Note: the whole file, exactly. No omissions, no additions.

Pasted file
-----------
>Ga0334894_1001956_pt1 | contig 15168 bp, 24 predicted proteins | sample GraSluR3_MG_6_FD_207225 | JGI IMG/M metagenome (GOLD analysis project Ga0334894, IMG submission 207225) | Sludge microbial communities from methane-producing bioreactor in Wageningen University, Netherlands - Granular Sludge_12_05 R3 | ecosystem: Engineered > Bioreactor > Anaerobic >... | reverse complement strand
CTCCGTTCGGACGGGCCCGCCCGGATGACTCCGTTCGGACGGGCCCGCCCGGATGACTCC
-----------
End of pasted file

>Ga0334894_1001956_pt1 | contig 15168 bp, 24 predicted proteins | sample GraSluR3_MG_6_FD_207225 | JGI IMG/M metagenome (GOLD analysis project Ga0334894, IMG submission 207225) | Sludge microbial communities from methane-producing bioreactor in Wageningen University, Netherlands - Granular Sludge_12_05 R3 | ecosystem: Engineered > Bioreactor > Anaerobic >... | reverse complement strand
CTCCGTTCGGACGGGCCCGCCCGGATGACTCCGTTCGGACGGGCCCGCCCGGATGACTCC